Landcover Change in Queensland, 1997-1999: September 2000 report
Issued September 2000 (last revision 27 September 2000)
Resource Sciences and Knowledge
Queensland Department of Natural Resources
Natural Sciences Precinct
80 Meiers Road, Indooroopilly, 4068
CAUTION! The maps and tables in this report should be interpreted with careful reference to the methods section.
- Summary of results
- Statewide assessment of woody vegetation change
- Woody vegetation change by foliage cover and basal area
- Woody vegetation change by soil type
Summary of results
- The Statewide average annual clearing rate for the 1997-99 period was 425 000 ha/year. This rate is 25 per cent higher than the 1995-97 rate of 340 000 ha/year and 47 per cent higher than the 1991-95 rate of 289 000 ha/year. The preliminary estimate of clearing rate for the 1988-91 period is ± 475 000 ± 25 per cent ha/year.
- During the 1997-99 period, approximately 38 per cent of clearing occurred on leasehold land, 59 per cent on freehold land and the remaining three per cent on crown land and other tenures. The trend of increasing clearing rates on freehold tenure reported in the 1995-97 study has continued. The increase in clearing on freehold tenure accounted for the majority of the overall increase in the 1997-99 clearing rate. Clearing rates for leasehold tenure also increased during the 1997-99 period but remain only five per cent more than the 1991-95 rate.
- Approximately 86 per cent of woody vegetation change was clearing to pasture, ten percent to crop, and the remaining four per cent to forest, mining, infrastructure and settlement. These replacement landcover proportions remain similar to those for the 1995-97 period.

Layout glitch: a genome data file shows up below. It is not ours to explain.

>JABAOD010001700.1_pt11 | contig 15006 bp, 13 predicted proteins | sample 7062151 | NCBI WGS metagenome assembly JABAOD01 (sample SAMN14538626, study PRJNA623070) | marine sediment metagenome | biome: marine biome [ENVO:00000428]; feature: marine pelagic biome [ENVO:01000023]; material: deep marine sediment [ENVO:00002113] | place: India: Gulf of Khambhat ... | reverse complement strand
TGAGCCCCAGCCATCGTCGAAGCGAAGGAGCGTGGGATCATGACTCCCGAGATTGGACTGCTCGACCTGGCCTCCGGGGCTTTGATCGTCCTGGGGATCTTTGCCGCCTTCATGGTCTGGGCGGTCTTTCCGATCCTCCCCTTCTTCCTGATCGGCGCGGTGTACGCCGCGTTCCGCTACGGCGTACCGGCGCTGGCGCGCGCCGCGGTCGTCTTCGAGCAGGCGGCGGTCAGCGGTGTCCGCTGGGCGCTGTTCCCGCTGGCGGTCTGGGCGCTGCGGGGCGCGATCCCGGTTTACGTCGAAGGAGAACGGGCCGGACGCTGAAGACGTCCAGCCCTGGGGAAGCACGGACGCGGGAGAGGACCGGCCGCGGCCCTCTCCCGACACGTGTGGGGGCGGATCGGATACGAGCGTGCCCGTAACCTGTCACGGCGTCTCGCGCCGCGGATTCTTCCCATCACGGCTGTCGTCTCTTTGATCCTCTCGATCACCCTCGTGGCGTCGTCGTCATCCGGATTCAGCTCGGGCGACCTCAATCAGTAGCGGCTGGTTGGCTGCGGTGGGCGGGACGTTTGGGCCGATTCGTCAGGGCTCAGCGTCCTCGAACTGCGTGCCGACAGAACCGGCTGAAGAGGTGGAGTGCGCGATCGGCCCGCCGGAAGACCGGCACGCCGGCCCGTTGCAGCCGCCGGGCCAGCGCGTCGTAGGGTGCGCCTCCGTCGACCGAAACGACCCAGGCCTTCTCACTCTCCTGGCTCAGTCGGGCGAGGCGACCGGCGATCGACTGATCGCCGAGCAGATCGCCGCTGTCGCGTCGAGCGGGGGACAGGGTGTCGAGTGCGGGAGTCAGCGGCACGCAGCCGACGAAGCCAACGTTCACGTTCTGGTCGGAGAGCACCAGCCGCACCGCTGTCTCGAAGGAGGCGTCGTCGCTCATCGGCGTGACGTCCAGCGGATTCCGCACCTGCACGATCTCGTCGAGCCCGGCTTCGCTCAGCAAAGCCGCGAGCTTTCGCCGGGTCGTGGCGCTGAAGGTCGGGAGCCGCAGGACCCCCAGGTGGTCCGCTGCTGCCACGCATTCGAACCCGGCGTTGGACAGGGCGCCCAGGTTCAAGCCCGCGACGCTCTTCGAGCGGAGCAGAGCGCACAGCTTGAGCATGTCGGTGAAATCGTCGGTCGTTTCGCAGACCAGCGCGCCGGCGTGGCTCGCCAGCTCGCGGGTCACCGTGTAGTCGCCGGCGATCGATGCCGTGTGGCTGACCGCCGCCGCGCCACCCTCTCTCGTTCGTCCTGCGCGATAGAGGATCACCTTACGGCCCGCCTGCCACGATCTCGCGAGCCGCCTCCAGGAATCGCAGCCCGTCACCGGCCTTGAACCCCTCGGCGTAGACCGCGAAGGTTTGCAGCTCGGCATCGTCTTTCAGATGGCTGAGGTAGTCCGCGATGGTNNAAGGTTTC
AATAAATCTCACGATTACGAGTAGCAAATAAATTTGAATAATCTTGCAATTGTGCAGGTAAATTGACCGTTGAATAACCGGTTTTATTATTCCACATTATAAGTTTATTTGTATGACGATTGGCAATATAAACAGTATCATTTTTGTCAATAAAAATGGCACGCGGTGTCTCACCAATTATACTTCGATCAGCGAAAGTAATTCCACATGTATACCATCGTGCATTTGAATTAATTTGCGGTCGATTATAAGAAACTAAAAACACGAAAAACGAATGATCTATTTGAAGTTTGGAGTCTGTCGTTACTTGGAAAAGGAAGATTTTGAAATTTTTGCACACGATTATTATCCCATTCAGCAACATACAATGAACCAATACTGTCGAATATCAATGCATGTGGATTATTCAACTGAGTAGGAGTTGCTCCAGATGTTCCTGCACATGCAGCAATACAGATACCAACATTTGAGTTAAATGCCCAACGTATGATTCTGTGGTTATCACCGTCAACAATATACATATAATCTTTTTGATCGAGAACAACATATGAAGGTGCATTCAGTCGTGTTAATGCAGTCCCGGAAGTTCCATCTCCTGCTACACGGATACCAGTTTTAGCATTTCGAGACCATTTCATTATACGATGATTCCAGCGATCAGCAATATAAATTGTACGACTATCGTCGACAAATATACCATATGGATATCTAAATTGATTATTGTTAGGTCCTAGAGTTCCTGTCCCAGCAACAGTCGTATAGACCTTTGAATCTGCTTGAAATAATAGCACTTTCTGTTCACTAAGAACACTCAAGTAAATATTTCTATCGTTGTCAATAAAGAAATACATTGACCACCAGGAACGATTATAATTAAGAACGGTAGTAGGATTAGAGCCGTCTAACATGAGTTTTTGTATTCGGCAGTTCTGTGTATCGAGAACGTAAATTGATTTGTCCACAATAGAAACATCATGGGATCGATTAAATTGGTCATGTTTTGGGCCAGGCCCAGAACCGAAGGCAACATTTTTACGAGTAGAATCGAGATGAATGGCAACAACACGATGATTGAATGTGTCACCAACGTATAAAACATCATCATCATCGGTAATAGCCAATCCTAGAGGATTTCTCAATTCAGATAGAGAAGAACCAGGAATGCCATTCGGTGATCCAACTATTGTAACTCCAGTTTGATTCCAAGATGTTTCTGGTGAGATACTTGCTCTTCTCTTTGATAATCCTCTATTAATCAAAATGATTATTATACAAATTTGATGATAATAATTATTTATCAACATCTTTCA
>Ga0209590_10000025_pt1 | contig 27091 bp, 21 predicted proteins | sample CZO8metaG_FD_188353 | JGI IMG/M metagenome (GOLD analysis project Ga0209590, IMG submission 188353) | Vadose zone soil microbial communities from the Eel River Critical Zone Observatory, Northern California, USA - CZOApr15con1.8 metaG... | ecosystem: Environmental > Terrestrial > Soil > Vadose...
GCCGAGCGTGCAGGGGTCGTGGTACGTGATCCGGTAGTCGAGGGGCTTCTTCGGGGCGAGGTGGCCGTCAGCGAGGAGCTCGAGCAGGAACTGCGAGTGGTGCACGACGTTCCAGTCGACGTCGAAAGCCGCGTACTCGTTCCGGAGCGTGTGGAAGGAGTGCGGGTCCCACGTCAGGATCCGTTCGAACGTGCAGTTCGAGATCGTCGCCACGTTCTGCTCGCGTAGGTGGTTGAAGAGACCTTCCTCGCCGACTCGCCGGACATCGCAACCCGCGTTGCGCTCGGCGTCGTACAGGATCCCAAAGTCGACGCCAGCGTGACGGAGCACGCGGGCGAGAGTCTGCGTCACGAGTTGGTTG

- Two thirds of the 1997-99 clearing occurred in areas mapped as remnant by the Queensland Herbarium's regional ecosystem mapping. Hence it is estimated that one third of the 1997-99 clearing is clearing of regrowth vegetation.
- The Brigalow belt remains the biogeographic region with the largest rate of clearing. In 1997-99 it contained 59 per cent of the total area cleared.
- Clearing in the Murray-Darling catchment is 80 000 ha/year higher than the 1995-97 rates. This increase is equivalent to 94 per cent of the overall increase in clearing rate from 1995-97 to 1997-99. The current clearing rate was also approximately twice that reported for 1991-95. The Murray-Darling catchment contains 52 per cent of all 1997-99 clearing in Queensland.
- The area of most intensive clearing activity has continued to shift from central to southern Queensland. The Balonne and Murweh shires were the Local Government Areas (LGAs) with the highest clearing rates for 1997-99. They accounted for 16 per cent and 13 per cent of the total 1997-99 clearing respectively. The clearing rate in Jericho shire (the highest LGA rate in 1991-95) decreased in 1995-97 and has again decreased for 1997-99.
The Statewide Landcover and Trees Study (SLATS) is a major vegetation monitoring initiative of the Queensland Department of Natural Resources (DNR). SLATS gathers accurate vegetation cover and cover change information for vegetation management planning and for greenhouse gas inventory purposes. Landsat Thematic Mapper (TM) satellite imagery is being used to compare the vegetation cover between 1988, 1991, 1995, 1997 and 1999, and to provide baseline landcover mapping over the entire State of Queensland. The Landsat TM imagery has a resolution of 30 metres, enabling most areas of vegetation change (one hectare or greater) to be detected. Typically, it is used to produce maps at a scale of 1:100 000 or smaller. This study provides a consistent data set covering the entire State at a medium resolution, but it is not intended to be a substitute for high resolution studies of patchy remnant bushland which would conventionally use aerial photography. Landsat TM satellite imagery should be used with caution when mapping narrow vegetation corridors, such as riparian vegetation, as the resolution of the imagery may be less than the size of the vegetation to be mapped.